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Transportation weighs on Western Pennsylvania

Allegheny County voters appear to be more concerned about Pennsylvania's glaring transportation needs than people elsewhere in the state, based on results of a poll conducted for the Tribune-Review.

"We face serious problems," said Jim Roddey, a former county executive and a former Port Authority chairman tapped for Gov.-elect Tom Corbett's transition transportation committee.

A Susquehanna Polling & Research survey found that 34 percent of county voters think fixing roads and bridges and improving the state's overall transportation system should be priorities for Corbett and state legislators. That was the highest percentage among eight regions analyzed in the poll of 800 voters, conducted from Dec. 27 to Sunday. The poll had a margin of error of plus or minus 3.46 percentage points.

It could be that Allegheny County drivers use roads and bridges that are, on average, in worse shape than those elsewhere, and the county's mass transit agency has the most dire financial problems.

About 30 percent of the area's bridges are structurally deficient, and 22 percent of roads are in poor condition, compared to deterioration statewide of 22.5 percent and 15 percent, respectively, PennDOT findings show. The Port Authority is grappling with a deficit approaching $50 million and retiree health costs that are four times higher than those of Philadelphia's SEPTA, even though that agency is four times larger.

It's not a rosy picture statewide. The state's Transportation Advisory Committee said last spring that an additional $3.5 billion a year is needed to fund transportation adequately.

How will the governor's mansion and the Legislature, which will both be controlled by Republicans, address the problems while facing a budget deficit projected to be between $4 billion and $5 billion?

"We have no idea what the (Corbett) administration is going to do. There have been no smoke signals at all," said Rep. Rick Geist of Altoona, the Republican chairman of the House Transportation Committee.

Corbett hand-picked a 400-member transition team to examine state agencies and make recommendations. One of the team's 17 committees is focused on transportation and infrastructure.

"We've got to find extra revenue without raising taxes," said Roddey, who headed a regional look at transportation issues.

Roddey coordinated interviews with officials from Pittsburgh, Allegheny County, Port Authority, the Southwestern Pennsylvania Commission, Pittsburgh International Airport and the Port of Pittsburgh Commission and used the information to author a report completed last month. It will be merged into a larger, statewide report that will be given to Corbett before his Jan. 18 inauguration, Roddey said.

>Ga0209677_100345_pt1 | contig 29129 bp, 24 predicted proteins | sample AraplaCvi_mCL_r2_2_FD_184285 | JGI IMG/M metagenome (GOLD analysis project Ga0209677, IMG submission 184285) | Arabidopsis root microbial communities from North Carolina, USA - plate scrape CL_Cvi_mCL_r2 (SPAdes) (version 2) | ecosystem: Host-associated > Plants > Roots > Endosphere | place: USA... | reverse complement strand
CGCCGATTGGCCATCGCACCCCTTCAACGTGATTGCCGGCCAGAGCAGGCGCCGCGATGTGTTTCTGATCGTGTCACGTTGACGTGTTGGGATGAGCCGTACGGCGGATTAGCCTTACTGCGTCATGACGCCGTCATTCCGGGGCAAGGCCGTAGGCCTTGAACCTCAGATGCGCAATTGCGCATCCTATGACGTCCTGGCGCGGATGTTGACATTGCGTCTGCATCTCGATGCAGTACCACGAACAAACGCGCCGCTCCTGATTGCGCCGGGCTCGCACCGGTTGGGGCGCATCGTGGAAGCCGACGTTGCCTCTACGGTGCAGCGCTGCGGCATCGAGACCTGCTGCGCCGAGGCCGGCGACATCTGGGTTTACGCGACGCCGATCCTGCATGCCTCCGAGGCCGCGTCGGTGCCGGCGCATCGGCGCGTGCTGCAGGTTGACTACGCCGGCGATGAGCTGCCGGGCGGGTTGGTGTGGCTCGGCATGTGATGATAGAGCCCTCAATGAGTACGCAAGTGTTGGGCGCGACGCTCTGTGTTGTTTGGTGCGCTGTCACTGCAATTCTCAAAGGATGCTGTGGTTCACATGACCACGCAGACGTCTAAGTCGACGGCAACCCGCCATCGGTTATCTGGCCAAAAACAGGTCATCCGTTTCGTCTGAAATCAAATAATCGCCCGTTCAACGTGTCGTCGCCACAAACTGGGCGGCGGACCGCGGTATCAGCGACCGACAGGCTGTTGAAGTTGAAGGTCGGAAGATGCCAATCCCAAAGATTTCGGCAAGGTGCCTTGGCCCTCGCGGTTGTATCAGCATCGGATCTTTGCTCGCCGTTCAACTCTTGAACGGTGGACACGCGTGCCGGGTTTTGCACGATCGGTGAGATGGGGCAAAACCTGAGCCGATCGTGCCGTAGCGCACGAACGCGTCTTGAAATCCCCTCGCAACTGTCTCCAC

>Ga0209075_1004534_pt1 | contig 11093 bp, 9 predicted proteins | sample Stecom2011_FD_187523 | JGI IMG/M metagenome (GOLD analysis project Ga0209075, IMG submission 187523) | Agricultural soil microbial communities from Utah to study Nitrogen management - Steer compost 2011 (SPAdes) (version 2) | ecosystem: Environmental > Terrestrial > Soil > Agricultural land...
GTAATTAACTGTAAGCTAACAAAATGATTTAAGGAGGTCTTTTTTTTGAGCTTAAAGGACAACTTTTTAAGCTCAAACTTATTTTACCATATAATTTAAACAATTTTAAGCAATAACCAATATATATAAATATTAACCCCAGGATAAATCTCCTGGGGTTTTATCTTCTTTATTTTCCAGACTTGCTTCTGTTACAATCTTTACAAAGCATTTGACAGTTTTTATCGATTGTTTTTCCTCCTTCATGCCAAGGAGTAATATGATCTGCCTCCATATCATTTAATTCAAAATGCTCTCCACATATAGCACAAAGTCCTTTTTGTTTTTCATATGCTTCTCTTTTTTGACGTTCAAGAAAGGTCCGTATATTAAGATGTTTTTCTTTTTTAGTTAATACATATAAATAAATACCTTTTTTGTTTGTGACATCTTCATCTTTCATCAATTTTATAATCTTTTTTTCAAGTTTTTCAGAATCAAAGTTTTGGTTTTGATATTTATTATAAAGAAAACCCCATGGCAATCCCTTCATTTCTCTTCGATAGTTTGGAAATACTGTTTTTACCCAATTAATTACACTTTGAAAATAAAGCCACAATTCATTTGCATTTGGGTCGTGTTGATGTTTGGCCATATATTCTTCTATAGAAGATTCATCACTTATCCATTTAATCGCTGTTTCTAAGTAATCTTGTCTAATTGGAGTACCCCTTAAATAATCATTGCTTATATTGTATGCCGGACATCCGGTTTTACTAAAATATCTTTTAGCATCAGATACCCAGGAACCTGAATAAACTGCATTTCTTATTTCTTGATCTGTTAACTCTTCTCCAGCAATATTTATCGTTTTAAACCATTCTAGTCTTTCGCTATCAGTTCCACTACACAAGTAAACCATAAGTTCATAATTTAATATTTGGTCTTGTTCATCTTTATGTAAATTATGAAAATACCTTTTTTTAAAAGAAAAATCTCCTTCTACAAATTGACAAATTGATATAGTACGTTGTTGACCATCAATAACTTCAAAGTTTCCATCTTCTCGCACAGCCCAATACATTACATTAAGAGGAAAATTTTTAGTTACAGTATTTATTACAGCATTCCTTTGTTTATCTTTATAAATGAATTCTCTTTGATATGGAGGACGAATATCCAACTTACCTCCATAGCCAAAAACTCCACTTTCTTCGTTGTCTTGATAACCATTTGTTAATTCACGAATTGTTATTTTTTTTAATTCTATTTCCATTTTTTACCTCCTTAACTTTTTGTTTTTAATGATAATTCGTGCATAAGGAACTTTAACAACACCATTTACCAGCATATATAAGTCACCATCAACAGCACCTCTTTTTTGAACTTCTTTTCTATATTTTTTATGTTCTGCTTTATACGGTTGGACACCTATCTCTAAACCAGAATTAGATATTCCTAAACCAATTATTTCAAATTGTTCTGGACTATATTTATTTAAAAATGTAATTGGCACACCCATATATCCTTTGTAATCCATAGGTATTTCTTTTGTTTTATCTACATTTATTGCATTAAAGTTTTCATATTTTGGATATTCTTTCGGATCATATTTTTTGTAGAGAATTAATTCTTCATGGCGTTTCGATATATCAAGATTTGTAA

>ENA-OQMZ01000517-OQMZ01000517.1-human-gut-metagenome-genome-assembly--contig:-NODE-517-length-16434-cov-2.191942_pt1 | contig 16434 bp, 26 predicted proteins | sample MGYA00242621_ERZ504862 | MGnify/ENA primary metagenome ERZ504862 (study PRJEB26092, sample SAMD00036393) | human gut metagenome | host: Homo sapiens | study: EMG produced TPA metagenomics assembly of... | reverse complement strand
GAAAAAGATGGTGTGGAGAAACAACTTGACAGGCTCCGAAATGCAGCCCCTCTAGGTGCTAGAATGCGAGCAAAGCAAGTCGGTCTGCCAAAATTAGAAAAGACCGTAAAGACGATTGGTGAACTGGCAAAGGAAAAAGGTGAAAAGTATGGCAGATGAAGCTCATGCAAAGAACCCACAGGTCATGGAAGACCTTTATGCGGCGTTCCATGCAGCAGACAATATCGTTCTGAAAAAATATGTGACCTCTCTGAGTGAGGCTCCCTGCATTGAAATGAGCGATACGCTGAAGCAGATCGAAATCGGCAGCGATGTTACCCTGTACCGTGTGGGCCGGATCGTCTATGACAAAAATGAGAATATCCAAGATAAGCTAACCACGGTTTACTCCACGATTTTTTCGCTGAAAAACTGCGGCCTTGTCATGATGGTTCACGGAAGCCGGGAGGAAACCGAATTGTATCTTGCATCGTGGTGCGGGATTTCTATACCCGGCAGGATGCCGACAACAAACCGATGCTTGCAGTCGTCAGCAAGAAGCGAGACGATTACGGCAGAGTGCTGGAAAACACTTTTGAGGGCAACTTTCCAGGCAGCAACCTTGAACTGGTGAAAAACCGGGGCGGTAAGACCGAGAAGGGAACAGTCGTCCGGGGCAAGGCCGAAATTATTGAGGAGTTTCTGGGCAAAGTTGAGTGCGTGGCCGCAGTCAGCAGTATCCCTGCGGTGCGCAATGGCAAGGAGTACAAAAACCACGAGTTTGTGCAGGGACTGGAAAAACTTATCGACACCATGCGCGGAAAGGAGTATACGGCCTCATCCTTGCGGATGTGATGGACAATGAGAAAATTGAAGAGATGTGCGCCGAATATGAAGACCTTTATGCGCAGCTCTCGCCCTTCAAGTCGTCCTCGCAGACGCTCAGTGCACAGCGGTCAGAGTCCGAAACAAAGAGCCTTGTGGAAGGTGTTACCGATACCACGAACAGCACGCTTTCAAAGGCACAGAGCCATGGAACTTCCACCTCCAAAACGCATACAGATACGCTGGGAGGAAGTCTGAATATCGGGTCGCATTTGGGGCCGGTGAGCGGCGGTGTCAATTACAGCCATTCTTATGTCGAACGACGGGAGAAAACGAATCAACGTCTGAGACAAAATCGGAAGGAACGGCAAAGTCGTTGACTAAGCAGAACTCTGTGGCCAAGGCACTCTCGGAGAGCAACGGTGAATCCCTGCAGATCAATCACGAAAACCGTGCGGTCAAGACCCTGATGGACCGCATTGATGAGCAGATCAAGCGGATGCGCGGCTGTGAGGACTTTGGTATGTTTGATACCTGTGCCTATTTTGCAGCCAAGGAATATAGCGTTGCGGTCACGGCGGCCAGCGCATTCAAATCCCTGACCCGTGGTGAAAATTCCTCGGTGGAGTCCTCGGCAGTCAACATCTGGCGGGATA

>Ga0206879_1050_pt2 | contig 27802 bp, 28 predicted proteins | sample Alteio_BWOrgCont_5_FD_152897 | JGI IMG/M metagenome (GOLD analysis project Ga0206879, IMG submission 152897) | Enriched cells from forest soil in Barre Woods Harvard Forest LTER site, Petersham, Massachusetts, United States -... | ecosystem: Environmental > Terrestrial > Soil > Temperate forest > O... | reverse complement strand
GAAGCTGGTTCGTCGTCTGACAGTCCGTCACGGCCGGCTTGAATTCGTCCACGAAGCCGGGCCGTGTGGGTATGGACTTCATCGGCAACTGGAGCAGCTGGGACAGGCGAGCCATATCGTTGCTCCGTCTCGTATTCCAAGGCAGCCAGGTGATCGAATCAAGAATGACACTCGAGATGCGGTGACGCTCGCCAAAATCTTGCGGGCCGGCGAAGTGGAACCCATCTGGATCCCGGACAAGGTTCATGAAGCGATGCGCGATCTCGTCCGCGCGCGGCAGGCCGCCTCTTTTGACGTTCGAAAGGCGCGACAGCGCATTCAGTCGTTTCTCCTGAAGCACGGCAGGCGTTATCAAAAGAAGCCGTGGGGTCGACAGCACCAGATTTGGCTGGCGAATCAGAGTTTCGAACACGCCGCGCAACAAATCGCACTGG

Roddey wouldn't discuss specifics of the report, citing a confidentiality agreement.

But Roddey in the past advocated a series of cost-cutting transportation reforms, such as dissolving the Turnpike Commission and putting it under PennDOT; revisiting Interstate 80 tolling as a means to generate money for its maintenance and to free up money for other transportation needs; finding legislative ways to deal with Port Authority's high legacy costs; and requiring the transit agency to contract out a certain percentage of services in order to qualify for state funding.

Corbett spokesman Kevin Harley said "everything is on the table" — that is, everything but imposing new taxes. Outgoing Gov. Ed Rendell proposed increasing motor-vehicle fees and taxing oil companies' profits as a way to generate up to $1 billion a year for transportation, but Harley said Corbett won't consider that.

He said ideas Corbett intends to pursue include determining whether public-private partnerships could spur transportation development; moving state police funding from the state's motor-license fund to the general budget; or creating a highway trust fund that would generate interest money for transportation needs.

Harley said Corbett plans to name his transportation secretary next week. He will deliver his budget address March 8.

"We've got to be creative in finding ways to address the transportation funding crisis. It's an enormously expensive task. It will be a priority," Harley said.

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